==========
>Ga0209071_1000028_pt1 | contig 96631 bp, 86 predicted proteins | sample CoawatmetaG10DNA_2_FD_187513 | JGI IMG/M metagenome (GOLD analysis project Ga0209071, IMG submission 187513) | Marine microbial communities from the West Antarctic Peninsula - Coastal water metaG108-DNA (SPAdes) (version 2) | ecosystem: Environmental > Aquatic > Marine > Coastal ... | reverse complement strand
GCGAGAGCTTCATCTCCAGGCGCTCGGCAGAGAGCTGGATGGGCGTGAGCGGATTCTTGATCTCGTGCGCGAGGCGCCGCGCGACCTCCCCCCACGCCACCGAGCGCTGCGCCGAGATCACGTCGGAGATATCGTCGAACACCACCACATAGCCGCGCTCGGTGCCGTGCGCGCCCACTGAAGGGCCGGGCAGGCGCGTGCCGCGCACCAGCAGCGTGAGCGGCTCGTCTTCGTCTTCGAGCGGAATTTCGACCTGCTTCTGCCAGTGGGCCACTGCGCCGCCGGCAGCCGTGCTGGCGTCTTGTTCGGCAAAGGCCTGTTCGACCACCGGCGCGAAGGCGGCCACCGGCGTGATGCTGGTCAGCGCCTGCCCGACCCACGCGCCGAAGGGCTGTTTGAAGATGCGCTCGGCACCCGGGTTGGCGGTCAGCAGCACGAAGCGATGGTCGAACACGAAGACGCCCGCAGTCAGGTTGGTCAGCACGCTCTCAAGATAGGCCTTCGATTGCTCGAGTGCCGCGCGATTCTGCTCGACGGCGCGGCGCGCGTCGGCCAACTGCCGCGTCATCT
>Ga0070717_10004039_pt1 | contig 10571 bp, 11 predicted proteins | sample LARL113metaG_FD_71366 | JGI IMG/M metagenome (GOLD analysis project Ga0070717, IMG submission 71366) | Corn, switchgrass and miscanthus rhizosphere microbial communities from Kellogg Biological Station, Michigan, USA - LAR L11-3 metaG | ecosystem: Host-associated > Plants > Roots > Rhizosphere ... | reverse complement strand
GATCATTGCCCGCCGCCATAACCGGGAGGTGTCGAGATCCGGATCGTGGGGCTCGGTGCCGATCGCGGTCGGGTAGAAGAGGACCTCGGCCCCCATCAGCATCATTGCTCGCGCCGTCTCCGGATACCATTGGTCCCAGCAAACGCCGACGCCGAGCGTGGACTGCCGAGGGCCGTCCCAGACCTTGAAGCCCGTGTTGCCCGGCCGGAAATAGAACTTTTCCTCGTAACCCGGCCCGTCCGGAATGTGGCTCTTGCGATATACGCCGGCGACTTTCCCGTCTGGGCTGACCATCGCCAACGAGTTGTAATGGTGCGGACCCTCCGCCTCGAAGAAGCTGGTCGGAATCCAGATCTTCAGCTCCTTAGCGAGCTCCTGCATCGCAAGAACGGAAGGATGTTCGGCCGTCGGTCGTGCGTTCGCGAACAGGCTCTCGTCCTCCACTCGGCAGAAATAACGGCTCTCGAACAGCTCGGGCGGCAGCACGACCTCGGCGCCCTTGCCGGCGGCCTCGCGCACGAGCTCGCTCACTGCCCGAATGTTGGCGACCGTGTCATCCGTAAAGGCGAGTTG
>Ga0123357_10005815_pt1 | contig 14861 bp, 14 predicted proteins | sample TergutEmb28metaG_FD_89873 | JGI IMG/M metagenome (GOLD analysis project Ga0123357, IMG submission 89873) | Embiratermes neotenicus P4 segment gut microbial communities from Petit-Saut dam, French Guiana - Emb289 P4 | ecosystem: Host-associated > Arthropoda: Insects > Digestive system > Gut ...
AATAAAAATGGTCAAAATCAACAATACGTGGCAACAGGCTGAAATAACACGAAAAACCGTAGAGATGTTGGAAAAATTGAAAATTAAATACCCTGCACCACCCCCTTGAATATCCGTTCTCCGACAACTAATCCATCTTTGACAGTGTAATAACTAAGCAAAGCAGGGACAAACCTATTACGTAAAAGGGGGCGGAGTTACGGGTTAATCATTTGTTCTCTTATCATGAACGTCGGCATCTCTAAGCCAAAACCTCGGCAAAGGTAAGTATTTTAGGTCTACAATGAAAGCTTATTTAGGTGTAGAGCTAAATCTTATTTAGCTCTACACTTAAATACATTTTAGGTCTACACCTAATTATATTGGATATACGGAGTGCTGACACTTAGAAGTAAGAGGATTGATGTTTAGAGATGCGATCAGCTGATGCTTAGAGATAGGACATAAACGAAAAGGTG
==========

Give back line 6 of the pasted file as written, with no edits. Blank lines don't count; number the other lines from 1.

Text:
AATAAAAATGGTCAAAATCAACAATACGTGGCAACAGGCTGAAATAACACGAAAAACCGTAGAGATGTTGGAAAAATTGAAAATTAAATACCCTGCACCACCCCCTTGAATATCCGTTCTCCGACAACTAATCCATCTTTGACAGTGTAATAACTAAGCAAAGCAGGGACAAACCTATTACGTAAAAGGGGGCGGAGTTACGGGTTAATCATTTGTTCTCTTATCATGAACGTCGGCATCTCTAAGCCAAAACCTCGGCAAAGGTAAGTATTTTAGGTCTACAATGAAAGCTTATTTAGGTGTAGAGCTAAATCTTATTTAGCTCTACACTTAAATACATTTTAGGTCTACACCTAATTATATTGGATATACGGAGTGCTGACACTTAGAAGTAAGAGGATTGATGTTTAGAGATGCGATCAGCTGATGCTTAGAGATAGGACATAAACGAAAAGGTG